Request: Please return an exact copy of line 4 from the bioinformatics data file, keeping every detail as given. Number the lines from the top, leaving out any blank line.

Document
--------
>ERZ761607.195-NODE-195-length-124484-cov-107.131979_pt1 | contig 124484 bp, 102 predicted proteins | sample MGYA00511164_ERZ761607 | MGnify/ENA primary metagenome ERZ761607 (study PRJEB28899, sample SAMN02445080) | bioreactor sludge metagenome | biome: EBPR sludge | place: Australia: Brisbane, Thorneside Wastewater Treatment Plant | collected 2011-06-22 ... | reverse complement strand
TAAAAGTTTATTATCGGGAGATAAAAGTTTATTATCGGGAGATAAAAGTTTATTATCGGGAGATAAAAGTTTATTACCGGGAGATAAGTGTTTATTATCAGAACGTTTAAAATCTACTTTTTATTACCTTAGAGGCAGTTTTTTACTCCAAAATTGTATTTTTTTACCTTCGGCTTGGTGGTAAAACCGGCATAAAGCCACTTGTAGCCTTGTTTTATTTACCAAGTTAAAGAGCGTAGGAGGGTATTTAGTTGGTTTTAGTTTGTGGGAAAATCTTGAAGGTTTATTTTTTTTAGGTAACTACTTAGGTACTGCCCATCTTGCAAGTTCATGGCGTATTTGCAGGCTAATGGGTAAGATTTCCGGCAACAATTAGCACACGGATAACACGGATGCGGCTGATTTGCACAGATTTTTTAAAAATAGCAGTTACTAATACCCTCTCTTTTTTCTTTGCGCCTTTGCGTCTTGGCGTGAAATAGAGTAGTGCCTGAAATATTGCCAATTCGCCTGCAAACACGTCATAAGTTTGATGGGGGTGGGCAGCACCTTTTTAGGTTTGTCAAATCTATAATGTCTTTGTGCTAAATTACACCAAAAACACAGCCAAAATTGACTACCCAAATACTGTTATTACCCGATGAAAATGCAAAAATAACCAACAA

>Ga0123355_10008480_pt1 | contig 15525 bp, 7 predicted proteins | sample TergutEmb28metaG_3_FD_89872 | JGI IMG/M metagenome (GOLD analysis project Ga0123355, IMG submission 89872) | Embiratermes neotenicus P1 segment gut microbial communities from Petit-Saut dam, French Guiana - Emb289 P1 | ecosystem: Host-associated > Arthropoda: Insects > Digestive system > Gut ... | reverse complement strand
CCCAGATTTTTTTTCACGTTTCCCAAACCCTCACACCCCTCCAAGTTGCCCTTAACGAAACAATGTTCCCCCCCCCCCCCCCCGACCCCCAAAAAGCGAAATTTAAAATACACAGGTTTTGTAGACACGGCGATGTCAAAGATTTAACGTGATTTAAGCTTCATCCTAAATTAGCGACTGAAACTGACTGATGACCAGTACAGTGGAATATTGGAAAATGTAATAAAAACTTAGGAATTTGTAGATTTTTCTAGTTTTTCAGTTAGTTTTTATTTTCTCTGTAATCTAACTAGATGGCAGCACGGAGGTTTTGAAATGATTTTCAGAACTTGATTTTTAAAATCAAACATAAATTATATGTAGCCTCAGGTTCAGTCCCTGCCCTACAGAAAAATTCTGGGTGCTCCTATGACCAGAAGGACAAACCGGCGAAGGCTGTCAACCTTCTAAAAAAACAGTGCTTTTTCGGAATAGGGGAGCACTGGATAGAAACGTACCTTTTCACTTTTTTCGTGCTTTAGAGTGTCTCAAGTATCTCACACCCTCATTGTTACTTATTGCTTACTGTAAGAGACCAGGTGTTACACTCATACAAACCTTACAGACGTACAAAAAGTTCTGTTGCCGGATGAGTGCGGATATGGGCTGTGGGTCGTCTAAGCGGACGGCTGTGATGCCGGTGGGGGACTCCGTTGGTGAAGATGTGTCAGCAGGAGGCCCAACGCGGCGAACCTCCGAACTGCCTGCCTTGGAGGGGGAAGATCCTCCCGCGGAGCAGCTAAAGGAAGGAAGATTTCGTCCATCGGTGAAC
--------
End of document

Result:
CCCAGATTTTTTTTCACGTTTCCCAAACCCTCACACCCCTCCAAGTTGCCCTTAACGAAACAATGTTCCCCCCCCCCCCCCCCGACCCCCAAAAAGCGAAATTTAAAATACACAGGTTTTGTAGACACGGCGATGTCAAAGATTTAACGTGATTTAAGCTTCATCCTAAATTAGCGACTGAAACTGACTGATGACCAGTACAGTGGAATATTGGAAAATGTAATAAAAACTTAGGAATTTGTAGATTTTTCTAGTTTTTCAGTTAGTTTTTATTTTCTCTGTAATCTAACTAGATGGCAGCACGGAGGTTTTGAAATGATTTTCAGAACTTGATTTTTAAAATCAAACATAAATTATATGTAGCCTCAGGTTCAGTCCCTGCCCTACAGAAAAATTCTGGGTGCTCCTATGACCAGAAGGACAAACCGGCGAAGGCTGTCAACCTTCTAAAAAAACAGTGCTTTTTCGGAATAGGGGAGCACTGGATAGAAACGTACCTTTTCACTTTTTTCGTGCTTTAGAGTGTCTCAAGTATCTCACACCCTCATTGTTACTTATTGCTTACTGTAAGAGACCAGGTGTTACACTCATACAAACCTTACAGACGTACAAAAAGTTCTGTTGCCGGATGAGTGCGGATATGGGCTGTGGGTCGTCTAAGCGGACGGCTGTGATGCCGGTGGGGGACTCCGTTGGTGAAGATGTGTCAGCAGGAGGCCCAACGCGGCGAACCTCCGAACTGCCTGCCTTGGAGGGGGAAGATCCTCCCGCGGAGCAGCTAAAGGAAGGAAGATTTCGTCCATCGGTGAAC